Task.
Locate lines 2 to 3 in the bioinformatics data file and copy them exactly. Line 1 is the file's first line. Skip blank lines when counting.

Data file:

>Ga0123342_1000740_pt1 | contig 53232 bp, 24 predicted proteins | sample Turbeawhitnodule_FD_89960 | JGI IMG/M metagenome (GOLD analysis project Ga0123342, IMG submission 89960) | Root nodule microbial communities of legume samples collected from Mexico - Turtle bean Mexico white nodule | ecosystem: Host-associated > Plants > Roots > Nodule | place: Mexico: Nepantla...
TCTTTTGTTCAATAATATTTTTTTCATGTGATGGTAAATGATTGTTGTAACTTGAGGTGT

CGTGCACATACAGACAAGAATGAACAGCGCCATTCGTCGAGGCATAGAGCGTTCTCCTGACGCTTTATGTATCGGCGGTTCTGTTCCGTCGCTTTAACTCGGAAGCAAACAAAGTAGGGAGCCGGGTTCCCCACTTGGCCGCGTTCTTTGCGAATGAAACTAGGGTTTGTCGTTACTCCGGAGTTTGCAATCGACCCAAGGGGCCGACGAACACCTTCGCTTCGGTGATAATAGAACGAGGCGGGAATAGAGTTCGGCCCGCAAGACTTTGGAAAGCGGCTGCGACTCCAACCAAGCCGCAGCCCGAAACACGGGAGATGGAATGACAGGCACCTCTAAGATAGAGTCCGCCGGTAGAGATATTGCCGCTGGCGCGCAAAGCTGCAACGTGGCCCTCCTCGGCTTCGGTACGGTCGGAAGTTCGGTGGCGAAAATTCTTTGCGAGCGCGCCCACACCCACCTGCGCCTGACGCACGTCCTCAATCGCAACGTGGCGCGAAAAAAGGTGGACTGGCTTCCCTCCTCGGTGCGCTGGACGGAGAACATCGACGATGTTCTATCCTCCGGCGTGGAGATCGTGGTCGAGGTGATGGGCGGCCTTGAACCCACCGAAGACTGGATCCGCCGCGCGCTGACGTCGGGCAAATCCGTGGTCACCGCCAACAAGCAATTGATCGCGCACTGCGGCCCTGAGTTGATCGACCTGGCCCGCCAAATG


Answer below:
TCTTTTGTTCAATAATATTTTTTTCATGTGATGGTAAATGATTGTTGTAACTTGAGGTGT

CGTGCACATACAGACAAGAATGAACAGCGCCATTCGTCGAGGCATAGAGCGTTCTCCTGACGCTTTATGTATCGGCGGTTCTGTTCCGTCGCTTTAACTCGGAAGCAAACAAAGTAGGGAGCCGGGTTCCCCACTTGGCCGCGTTCTTTGCGAATGAAACTAGGGTTTGTCGTTACTCCGGAGTTTGCAATCGACCCAAGGGGCCGACGAACACCTTCGCTTCGGTGATAATAGAACGAGGCGGGAATAGAGTTCGGCCCGCAAGACTTTGGAAAGCGGCTGCGACTCCAACCAAGCCGCAGCCCGAAACACGGGAGATGGAATGACAGGCACCTCTAAGATAGAGTCCGCCGGTAGAGATATTGCCGCTGGCGCGCAAAGCTGCAACGTGGCCCTCCTCGGCTTCGGTACGGTCGGAAGTTCGGTGGCGAAAATTCTTTGCGAGCGCGCCCACACCCACCTGCGCCTGACGCACGTCCTCAATCGCAACGTGGCGCGAAAAAAGGTGGACTGGCTTCCCTCCTCGGTGCGCTGGACGGAGAACATCGACGATGTTCTATCCTCCGGCGTGGAGATCGTGGTCGAGGTGATGGGCGGCCTTGAACCCACCGAAGACTGGATCCGCCGCGCGCTGACGTCGGGCAAATCCGTGGTCACCGCCAACAAGCAATTGATCGCGCACTGCGGCCCTGAGTTGATCGACCTGGCCCGCCAAATG